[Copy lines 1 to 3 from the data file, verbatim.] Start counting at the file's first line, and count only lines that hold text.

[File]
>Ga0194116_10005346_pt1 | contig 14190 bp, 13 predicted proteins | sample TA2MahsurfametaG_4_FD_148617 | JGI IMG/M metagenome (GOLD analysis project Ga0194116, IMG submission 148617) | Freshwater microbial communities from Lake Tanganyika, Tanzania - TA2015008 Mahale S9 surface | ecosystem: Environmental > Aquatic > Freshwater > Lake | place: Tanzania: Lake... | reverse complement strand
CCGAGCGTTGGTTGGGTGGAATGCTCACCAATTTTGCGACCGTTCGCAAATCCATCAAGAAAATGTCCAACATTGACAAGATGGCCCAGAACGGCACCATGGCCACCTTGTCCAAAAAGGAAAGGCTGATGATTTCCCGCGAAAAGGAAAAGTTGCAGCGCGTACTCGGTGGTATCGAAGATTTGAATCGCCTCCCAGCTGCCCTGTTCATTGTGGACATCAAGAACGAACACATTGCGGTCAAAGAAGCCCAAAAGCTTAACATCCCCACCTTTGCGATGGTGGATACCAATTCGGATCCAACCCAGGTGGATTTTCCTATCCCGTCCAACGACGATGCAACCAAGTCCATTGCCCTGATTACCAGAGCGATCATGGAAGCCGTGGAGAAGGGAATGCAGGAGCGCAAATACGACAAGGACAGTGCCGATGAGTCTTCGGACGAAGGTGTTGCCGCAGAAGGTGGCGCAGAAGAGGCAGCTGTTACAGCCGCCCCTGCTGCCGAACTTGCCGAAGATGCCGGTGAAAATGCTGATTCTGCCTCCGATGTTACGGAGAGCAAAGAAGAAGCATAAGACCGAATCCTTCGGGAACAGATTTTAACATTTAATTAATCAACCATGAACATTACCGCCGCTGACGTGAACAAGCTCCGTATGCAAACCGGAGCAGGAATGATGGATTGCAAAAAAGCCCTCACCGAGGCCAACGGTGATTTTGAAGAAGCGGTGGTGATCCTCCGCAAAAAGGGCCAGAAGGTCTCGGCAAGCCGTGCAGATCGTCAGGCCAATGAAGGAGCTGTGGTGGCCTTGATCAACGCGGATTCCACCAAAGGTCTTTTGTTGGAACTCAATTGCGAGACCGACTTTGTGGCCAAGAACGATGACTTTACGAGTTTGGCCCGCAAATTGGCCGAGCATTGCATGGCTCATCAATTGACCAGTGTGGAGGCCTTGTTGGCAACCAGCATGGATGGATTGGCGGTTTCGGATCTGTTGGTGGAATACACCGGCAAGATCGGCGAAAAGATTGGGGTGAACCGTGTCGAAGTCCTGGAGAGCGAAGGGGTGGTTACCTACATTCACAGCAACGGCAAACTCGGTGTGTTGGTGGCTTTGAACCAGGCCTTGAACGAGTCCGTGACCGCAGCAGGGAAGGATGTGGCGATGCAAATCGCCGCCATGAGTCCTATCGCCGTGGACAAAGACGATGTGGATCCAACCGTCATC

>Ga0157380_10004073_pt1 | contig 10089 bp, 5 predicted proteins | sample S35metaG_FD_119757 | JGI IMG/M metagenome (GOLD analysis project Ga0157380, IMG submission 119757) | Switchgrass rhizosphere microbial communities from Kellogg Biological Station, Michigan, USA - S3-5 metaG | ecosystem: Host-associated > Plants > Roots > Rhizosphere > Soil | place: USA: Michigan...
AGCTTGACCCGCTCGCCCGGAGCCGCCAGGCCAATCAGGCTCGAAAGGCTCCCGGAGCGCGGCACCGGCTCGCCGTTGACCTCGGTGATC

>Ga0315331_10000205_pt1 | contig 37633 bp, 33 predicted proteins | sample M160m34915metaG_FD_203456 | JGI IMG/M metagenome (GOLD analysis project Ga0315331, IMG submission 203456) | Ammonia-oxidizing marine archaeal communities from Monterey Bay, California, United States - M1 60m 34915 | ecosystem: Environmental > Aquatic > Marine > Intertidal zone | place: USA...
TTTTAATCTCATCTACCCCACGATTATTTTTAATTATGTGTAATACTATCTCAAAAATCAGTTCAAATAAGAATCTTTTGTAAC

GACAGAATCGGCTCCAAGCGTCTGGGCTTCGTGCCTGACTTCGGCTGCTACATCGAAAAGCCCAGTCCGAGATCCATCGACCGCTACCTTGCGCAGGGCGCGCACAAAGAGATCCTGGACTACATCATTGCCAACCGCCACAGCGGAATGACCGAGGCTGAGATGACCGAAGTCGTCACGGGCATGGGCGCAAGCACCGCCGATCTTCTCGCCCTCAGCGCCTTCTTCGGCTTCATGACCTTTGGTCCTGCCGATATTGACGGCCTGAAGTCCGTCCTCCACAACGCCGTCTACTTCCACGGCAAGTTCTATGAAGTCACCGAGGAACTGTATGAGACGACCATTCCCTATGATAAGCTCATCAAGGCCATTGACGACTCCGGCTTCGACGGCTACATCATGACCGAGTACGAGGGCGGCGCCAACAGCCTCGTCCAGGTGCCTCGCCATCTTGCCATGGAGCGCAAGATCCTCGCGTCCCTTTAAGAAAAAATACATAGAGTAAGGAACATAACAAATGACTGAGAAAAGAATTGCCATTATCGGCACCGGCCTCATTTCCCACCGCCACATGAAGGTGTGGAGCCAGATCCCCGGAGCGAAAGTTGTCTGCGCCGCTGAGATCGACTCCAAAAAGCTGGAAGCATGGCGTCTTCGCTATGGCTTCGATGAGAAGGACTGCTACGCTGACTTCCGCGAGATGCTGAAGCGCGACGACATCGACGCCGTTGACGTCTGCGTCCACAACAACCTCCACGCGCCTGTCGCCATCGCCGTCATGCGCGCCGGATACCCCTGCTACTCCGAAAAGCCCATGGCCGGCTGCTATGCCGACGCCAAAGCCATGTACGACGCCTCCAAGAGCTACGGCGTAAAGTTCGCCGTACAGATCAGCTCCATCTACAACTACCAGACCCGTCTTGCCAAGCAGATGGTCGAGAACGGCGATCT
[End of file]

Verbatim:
>Ga0194116_10005346_pt1 | contig 14190 bp, 13 predicted proteins | sample TA2MahsurfametaG_4_FD_148617 | JGI IMG/M metagenome (GOLD analysis project Ga0194116, IMG submission 148617) | Freshwater microbial communities from Lake Tanganyika, Tanzania - TA2015008 Mahale S9 surface | ecosystem: Environmental > Aquatic > Freshwater > Lake | place: Tanzania: Lake... | reverse complement strand
CCGAGCGTTGGTTGGGTGGAATGCTCACCAATTTTGCGACCGTTCGCAAATCCATCAAGAAAATGTCCAACATTGACAAGATGGCCCAGAACGGCACCATGGCCACCTTGTCCAAAAAGGAAAGGCTGATGATTTCCCGCGAAAAGGAAAAGTTGCAGCGCGTACTCGGTGGTATCGAAGATTTGAATCGCCTCCCAGCTGCCCTGTTCATTGTGGACATCAAGAACGAACACATTGCGGTCAAAGAAGCCCAAAAGCTTAACATCCCCACCTTTGCGATGGTGGATACCAATTCGGATCCAACCCAGGTGGATTTTCCTATCCCGTCCAACGACGATGCAACCAAGTCCATTGCCCTGATTACCAGAGCGATCATGGAAGCCGTGGAGAAGGGAATGCAGGAGCGCAAATACGACAAGGACAGTGCCGATGAGTCTTCGGACGAAGGTGTTGCCGCAGAAGGTGGCGCAGAAGAGGCAGCTGTTACAGCCGCCCCTGCTGCCGAACTTGCCGAAGATGCCGGTGAAAATGCTGATTCTGCCTCCGATGTTACGGAGAGCAAAGAAGAAGCATAAGACCGAATCCTTCGGGAACAGATTTTAACATTTAATTAATCAACCATGAACATTACCGCCGCTGACGTGAACAAGCTCCGTATGCAAACCGGAGCAGGAATGATGGATTGCAAAAAAGCCCTCACCGAGGCCAACGGTGATTTTGAAGAAGCGGTGGTGATCCTCCGCAAAAAGGGCCAGAAGGTCTCGGCAAGCCGTGCAGATCGTCAGGCCAATGAAGGAGCTGTGGTGGCCTTGATCAACGCGGATTCCACCAAAGGTCTTTTGTTGGAACTCAATTGCGAGACCGACTTTGTGGCCAAGAACGATGACTTTACGAGTTTGGCCCGCAAATTGGCCGAGCATTGCATGGCTCATCAATTGACCAGTGTGGAGGCCTTGTTGGCAACCAGCATGGATGGATTGGCGGTTTCGGATCTGTTGGTGGAATACACCGGCAAGATCGGCGAAAAGATTGGGGTGAACCGTGTCGAAGTCCTGGAGAGCGAAGGGGTGGTTACCTACATTCACAGCAACGGCAAACTCGGTGTGTTGGTGGCTTTGAACCAGGCCTTGAACGAGTCCGTGACCGCAGCAGGGAAGGATGTGGCGATGCAAATCGCCGCCATGAGTCCTATCGCCGTGGACAAAGACGATGTGGATCCAACCGTCATC

>Ga0157380_10004073_pt1 | contig 10089 bp, 5 predicted proteins | sample S35metaG_FD_119757 | JGI IMG/M metagenome (GOLD analysis project Ga0157380, IMG submission 119757) | Switchgrass rhizosphere microbial communities from Kellogg Biological Station, Michigan, USA - S3-5 metaG | ecosystem: Host-associated > Plants > Roots > Rhizosphere > Soil | place: USA: Michigan...